According to the U.S. Department of Agriculture, organic field crop acreage remains low and is not keeping up with consumer demand, despite profit potential. What’s holding farmers back from exploring the untapped potential of organic? It’s likely a combination of factors, but many farmers mention their reluctance stems from a lack of resources to help with the organic farming transition process.
J.P. Rhea | AgriSecure
Farmers Business Network recently asked J.P. Rhea to answer seven frequently asked questions about transitioning acres from conventional production to organic. Rhea is the CEO and co-founder of AgriSecure — a turn-key organic platform company and partner of Farmers Business Network, based in Blair, Nebraska.
1. What’s the profit potential for growing organics?
During the 2016-2017 marketing year, an estimated 78 percent of organic soy and 41 percent of organic corn were imported, representing over $400 million in lost revenue for U.S. farmers.¹ The demand for organics is not being met domestically, so the profit potential is there. We’re selling corn for more than $9 instead of $3 to $4, and now we’re also starting to see yields that are comparable with conventional.
2. How much extra record-keeping is involved?
Growing organic crops involves considerably more record keeping, mainly because of the certification process for organic crops. However, the increase in profits should offset the extra time. This is one area where AgriSecure can certainly help—we enlist experts to help farmers with the organic certification process, and have a proprietary IT system for seamlessly managing the documents required to maintain organic certification.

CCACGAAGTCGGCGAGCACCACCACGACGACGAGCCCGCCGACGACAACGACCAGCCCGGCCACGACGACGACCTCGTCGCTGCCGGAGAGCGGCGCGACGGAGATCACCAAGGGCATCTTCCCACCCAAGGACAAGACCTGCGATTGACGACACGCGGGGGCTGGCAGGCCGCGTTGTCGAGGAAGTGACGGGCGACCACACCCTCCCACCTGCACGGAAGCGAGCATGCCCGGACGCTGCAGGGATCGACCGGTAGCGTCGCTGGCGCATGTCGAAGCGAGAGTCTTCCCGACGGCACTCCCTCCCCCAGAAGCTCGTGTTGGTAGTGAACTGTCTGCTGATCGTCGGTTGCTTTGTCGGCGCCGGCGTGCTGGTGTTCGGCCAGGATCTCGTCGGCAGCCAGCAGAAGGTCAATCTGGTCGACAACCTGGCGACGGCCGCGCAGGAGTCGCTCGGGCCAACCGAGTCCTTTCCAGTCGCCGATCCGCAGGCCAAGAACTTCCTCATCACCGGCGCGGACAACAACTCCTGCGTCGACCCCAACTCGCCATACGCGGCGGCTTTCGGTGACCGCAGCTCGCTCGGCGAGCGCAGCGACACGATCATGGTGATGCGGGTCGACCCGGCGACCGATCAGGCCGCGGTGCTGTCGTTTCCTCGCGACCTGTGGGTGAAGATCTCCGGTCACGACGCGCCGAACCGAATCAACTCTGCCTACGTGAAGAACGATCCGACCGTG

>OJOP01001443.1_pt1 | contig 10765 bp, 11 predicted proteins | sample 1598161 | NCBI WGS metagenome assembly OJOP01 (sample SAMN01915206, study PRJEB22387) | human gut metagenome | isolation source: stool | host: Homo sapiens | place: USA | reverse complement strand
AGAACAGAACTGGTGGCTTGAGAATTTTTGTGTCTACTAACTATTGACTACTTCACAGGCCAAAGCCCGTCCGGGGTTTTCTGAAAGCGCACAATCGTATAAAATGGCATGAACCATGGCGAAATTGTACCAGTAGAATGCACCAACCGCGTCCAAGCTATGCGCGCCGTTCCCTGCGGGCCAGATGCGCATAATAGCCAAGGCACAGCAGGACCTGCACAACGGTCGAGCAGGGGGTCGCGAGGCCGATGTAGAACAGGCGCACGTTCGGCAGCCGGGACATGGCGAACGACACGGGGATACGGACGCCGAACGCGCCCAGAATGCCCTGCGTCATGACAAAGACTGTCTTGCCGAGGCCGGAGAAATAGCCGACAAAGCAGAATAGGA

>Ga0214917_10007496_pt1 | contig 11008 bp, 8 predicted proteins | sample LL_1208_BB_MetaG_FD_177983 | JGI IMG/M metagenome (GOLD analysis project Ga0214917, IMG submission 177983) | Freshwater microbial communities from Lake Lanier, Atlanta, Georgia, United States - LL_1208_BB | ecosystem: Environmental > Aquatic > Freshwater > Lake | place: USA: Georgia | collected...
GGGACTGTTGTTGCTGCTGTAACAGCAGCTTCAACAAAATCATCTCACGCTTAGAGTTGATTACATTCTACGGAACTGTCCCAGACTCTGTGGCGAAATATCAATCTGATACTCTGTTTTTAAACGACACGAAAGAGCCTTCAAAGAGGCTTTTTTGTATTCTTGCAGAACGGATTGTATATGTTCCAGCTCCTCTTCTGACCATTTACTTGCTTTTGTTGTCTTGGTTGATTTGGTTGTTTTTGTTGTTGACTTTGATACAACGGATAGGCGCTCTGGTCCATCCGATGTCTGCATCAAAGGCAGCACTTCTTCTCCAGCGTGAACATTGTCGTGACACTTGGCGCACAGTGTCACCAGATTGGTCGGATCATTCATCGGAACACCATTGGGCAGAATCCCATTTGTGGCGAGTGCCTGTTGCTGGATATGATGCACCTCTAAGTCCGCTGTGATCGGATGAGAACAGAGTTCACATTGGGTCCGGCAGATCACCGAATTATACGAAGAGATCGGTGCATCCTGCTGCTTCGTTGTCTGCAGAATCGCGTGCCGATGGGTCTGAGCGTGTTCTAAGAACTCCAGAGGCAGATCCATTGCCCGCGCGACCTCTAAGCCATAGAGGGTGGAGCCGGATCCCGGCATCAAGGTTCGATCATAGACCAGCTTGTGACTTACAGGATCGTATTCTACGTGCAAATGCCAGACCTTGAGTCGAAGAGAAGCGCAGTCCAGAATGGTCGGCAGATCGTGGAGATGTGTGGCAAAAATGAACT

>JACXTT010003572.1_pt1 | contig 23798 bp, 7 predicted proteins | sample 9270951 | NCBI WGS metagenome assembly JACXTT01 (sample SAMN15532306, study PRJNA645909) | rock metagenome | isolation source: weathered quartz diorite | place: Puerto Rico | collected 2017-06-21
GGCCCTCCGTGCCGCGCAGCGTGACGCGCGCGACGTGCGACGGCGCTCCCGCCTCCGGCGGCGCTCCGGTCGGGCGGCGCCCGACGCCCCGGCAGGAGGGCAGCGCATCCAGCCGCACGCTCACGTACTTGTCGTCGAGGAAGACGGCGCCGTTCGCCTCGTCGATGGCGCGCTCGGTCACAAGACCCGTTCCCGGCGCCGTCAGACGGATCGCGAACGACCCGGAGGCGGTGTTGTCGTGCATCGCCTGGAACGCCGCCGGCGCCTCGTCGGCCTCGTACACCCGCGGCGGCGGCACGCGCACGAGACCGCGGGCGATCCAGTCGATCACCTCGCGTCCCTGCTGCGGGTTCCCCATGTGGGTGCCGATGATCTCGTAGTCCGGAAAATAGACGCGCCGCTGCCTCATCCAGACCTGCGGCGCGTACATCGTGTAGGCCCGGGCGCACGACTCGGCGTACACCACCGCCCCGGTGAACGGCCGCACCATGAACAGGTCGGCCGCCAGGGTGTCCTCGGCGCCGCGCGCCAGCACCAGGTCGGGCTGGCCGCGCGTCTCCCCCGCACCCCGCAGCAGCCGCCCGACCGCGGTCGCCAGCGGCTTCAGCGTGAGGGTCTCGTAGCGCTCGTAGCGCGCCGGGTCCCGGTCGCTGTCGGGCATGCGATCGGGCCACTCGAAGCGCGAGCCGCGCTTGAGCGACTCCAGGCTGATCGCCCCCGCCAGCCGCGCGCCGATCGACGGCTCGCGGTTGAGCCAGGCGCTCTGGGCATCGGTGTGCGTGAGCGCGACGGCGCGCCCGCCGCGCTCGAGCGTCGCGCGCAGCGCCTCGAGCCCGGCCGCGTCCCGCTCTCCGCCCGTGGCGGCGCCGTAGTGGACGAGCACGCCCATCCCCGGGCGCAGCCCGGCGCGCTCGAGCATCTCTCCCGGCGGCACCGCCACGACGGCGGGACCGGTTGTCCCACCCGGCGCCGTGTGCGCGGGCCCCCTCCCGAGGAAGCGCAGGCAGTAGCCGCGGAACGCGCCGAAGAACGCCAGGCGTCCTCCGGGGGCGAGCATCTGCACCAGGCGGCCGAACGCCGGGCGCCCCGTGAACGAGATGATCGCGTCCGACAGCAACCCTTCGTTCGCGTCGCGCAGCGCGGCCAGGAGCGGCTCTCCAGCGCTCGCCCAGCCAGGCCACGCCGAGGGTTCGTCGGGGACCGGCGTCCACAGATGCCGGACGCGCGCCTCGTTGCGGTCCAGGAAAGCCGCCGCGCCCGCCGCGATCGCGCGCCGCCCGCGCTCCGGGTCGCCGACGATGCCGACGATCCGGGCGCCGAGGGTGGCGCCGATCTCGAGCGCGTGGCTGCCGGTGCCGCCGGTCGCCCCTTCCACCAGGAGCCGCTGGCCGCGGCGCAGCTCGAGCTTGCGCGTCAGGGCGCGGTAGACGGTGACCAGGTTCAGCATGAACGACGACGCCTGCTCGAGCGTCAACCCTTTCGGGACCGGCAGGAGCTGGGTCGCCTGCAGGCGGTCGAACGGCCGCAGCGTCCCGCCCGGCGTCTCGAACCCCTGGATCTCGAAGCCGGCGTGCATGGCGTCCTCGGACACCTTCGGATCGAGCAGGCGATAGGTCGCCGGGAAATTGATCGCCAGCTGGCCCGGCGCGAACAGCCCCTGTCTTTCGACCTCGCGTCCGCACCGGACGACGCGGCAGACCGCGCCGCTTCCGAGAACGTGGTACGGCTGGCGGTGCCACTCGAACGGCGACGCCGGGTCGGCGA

3. How many acres should I transition to organic?
We always suggest a slow transition of acres from conventional to organic and recommend starting with a transition of up to 25 percent of your acres to organic. Some farmers may never transition more than that and some may eventually convert all. Transitioning to organic is a big change and takes more time and resources, so it’s good to start out with a manageable amount of acres for your operation.
4. What is the transition period?
The two-crop-year transition period—the timeframe for using organic production methods, while marketing as conventional—can be a difficult component of switching to organic. However, there are ways to make the most of your investment during this time. For example, alfalfa is an excellent transition crop, since it helps control weeds and builds soil organic matter for the first organic crop. There are options for every grower, depending on the current equipment on the farm and the desired agronomic benefits. The key is developing a customized plan that works for your operation.
5. What is the biggest benefit of growing organics?
Of course, the profits are nice, but more than that, organic farming allows you to have more control over your cost structure. It’s going to challenge you to farm differently, as you have to treat the soil a little better and change a few farming methods. But, in the long run you’re setting up your farm agronomically and economically for generations to come.
6. Do you recommend every farm develop a specific transition plan?
I absolutely recommend a customized production plan for every farmer transitioning acres to organic. It’s important to establish your resources, markets and have a solid understanding of the process before you begin the transition period. We work with farmers to start with the end in mind, and develop a plan to get there as efficiently as possible.
7. What is the outlook for organic crops?
The market outlook for organic crops is exciting. The United States is the largest single market for organic foods sales in the world — reaching a total of more than $45.2 billion [in 2017]. It has increased more than 350 percent since 2000!² And as organic production practices become more and more efficient, organic farming will continue to have a positive impact for U.S. farmers.
1. USDA, U.S Census Bureau Trade Data for trade deficit via Mercaris
2. Estimated based on data from FIBL & IFOAM – Organics International